Last May, former Massey Energy CEO Don Blankenship completed his one year prison sentence after a federal jury found him guilty of conspiring to violate coal mine safety standards. The conviction was a result of the investigation into the 2010 explosion at Massey’s Upper Big Branch Mine that killed 29 miners.

Now, less than one year after his release, Blankenship has emerged as one of the front runners in the crowded field for the Republican nomination to the U.S. Senate, for a seat held by his long time nemesis Democrat Joe Manchin.

At first, Blankenship’s entry into the race seemed like a lark, a way for Blankenship to advance his claim that investigators missed the real cause of the UBB disaster and that Manchin and Barack Obama engineered his prosecution.

However, Blankenship has evolved into a full-fledged candidate, well-financed and driven. He has already spent more than $1 million of his own money and has enough personal resources to spend much more. He’s traveling across the state, holding town hall meetings.

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U.S. Senate candidate Don Blankenship

Blankenship has some of the same appeal that propelled Donald Trump to 69 percent of the vote in West Virginia; he is an insurgent with the same “Drain the Swamp” mentality as Trump.

The consensus of candidate polls and campaign observers is that he, 3rd District Congressman Evan Jenkins and Attorney General Patrick Morrisey are in a statistical tie with just a little over six weeks before the Primary Election.

Alex Isenstadt, reporting from Washington, D.C. for Politico, writes that the Blankenship phenomenon has put national Republican Party leaders in a bind; they’re targeting Manchin for defeat in November, but they are worried about backing a candidate with a truckload of baggage.

“Senior party officials are wrestling with how, or even whether, to intervene,” Isenstadt wrote. “Many of them are convinced that Blankenship… would be a surefire loss against Democratic Senator Joe Manchin—and potentially become a national stain for the party.”  Senate Majority Leader Mitch McConnell has already said he does not want Blankenship to win the nomination.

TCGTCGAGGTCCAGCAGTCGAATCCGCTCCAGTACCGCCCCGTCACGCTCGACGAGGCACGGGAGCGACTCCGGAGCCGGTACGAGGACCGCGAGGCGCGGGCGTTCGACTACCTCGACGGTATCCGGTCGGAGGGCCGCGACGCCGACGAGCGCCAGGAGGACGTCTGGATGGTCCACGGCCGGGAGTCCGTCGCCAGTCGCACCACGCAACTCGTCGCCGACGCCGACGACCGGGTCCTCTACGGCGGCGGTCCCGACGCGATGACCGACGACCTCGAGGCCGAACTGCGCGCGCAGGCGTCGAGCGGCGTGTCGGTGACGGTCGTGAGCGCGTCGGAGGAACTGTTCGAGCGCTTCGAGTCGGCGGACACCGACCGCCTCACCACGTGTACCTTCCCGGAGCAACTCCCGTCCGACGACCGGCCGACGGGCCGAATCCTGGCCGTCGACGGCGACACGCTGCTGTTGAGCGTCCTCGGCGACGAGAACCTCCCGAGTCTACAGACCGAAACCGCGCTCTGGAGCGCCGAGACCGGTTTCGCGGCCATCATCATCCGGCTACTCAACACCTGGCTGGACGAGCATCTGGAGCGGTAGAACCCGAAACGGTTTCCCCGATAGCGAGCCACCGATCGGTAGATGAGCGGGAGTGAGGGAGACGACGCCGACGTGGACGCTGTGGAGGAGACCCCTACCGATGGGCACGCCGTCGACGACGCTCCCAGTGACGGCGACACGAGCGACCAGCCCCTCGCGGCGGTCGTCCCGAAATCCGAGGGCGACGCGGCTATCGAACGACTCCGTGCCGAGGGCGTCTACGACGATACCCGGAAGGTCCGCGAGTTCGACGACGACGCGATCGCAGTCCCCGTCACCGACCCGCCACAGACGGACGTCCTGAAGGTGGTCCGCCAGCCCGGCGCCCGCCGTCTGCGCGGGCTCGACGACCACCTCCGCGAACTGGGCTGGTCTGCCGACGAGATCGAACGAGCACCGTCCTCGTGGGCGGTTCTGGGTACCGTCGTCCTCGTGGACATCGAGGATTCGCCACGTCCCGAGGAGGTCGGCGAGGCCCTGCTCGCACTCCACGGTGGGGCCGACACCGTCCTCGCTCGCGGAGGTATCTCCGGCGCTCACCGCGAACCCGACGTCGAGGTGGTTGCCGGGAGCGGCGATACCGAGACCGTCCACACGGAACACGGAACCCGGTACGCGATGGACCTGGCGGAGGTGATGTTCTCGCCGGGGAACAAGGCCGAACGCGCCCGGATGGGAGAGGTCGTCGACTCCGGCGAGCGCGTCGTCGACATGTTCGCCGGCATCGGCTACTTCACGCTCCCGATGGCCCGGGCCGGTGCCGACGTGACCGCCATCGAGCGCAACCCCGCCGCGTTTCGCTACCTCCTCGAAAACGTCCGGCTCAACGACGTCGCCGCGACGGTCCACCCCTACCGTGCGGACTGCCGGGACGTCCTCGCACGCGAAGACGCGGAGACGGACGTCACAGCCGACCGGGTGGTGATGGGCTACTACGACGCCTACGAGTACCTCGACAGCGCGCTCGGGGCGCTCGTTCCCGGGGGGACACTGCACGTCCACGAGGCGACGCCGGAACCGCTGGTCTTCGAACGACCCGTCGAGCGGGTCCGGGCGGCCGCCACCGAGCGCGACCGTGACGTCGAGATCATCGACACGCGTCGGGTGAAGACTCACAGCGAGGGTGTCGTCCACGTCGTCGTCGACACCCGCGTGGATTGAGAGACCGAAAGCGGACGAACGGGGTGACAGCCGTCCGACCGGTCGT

But comments like that only reinforce Blankenship’s brand as an anti-establishment candidate. He told Politico he believes a GOP attack on him would actually win him votes here.  “I think the Republicans in West Virginia are not really happy with the Republicans in the Senate and the House in general,” he said.

One source with an opposing campaign cautioned against assigning excessive momentum to Blankenship. They argued that none of the other candidates have started their TV ads yet, and when they take aim at Blankenship, his numbers will come down.

That is normally how campaigns go, but here is the challenge for the other candidates: What negative can they say about Blankenship that has not already been said 1,000 times over?  His downside may already be baked in to his current numbers.

One year ago, Blankenship was in a federal prison and the thought of him as the Republican U.S. Senate nominee would have seemed absurd.   Many had the same reaction in June 2015 when Donald Trump announced his candidacy, but when Election Day arrived, seven out of every ten voters in West Virginia chose Trump.

The U.S. Senate Republican Primary is a crowded field of six candidates with Blankenship, Jenkins and Morrisey at the top of the heap. The winner needs only a plurality; 30 to 35 percent could win the race, and as of today that’s within reach for Blankenship.

 

 

 

 

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